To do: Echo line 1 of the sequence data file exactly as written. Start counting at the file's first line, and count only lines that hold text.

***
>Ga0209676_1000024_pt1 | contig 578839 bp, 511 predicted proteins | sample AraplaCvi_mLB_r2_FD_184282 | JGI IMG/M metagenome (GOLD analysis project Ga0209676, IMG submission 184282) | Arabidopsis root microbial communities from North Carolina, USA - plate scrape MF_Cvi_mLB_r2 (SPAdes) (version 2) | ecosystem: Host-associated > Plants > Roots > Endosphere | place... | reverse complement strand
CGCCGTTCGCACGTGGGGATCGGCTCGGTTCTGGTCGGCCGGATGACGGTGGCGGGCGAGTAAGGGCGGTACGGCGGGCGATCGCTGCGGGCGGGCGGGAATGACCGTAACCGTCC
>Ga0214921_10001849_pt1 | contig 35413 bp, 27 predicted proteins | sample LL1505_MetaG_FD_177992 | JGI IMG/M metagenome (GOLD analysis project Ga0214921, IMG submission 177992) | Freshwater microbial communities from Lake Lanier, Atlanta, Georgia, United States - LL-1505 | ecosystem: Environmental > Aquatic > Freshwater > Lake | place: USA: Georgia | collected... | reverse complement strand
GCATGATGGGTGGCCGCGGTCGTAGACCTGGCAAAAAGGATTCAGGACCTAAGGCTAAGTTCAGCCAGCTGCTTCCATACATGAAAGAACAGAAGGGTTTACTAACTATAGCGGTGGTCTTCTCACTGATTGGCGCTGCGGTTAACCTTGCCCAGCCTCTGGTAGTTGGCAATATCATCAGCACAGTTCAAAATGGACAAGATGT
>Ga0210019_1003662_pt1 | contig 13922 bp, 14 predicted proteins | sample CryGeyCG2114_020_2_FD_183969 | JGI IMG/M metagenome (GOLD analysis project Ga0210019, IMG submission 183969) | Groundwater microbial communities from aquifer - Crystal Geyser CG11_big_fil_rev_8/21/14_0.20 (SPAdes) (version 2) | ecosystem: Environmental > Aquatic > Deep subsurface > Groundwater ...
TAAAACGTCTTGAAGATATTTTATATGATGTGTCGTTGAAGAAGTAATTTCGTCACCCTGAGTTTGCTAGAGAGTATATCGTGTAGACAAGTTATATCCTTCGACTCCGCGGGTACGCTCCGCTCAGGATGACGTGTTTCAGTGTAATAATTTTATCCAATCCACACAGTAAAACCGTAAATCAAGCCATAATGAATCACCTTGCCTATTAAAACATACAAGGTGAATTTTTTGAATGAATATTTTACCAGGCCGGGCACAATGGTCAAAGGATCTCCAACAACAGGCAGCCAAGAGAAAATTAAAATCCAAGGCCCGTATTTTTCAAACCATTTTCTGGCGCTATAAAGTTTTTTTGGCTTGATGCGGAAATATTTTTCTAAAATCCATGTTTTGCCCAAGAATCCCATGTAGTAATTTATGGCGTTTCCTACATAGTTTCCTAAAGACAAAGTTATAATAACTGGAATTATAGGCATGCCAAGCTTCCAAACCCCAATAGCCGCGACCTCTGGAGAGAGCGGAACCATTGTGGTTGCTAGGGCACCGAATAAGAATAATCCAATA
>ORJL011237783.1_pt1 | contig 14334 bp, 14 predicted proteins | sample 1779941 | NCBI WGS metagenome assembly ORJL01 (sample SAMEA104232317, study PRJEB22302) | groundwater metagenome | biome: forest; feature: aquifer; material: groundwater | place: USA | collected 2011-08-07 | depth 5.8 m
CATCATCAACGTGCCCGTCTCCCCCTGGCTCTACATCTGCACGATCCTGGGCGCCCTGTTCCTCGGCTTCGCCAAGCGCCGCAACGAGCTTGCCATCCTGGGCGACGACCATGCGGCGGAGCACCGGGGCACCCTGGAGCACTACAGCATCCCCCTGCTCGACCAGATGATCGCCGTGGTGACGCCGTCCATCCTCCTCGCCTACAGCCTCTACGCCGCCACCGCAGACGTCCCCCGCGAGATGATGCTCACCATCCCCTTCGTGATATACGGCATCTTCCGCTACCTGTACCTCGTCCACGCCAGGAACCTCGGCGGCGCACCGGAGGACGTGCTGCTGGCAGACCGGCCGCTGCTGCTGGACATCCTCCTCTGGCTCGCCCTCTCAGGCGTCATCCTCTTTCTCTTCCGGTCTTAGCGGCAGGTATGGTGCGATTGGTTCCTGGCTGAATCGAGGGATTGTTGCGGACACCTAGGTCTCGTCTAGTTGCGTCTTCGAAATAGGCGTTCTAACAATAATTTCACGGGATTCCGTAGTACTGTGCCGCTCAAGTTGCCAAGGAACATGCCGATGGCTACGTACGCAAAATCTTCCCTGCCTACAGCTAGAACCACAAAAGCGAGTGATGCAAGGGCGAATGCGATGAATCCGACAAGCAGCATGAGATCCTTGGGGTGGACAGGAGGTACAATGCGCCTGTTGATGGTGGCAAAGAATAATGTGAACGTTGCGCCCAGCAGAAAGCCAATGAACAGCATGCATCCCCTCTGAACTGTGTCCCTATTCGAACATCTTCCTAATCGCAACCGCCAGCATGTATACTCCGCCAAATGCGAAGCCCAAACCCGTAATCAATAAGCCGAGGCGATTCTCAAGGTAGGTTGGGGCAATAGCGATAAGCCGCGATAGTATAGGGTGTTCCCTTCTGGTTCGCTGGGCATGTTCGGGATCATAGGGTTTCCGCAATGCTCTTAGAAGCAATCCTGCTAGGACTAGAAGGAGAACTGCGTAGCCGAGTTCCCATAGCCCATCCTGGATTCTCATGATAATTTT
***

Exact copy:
>Ga0209676_1000024_pt1 | contig 578839 bp, 511 predicted proteins | sample AraplaCvi_mLB_r2_FD_184282 | JGI IMG/M metagenome (GOLD analysis project Ga0209676, IMG submission 184282) | Arabidopsis root microbial communities from North Carolina, USA - plate scrape MF_Cvi_mLB_r2 (SPAdes) (version 2) | ecosystem: Host-associated > Plants > Roots > Endosphere | place... | reverse complement strand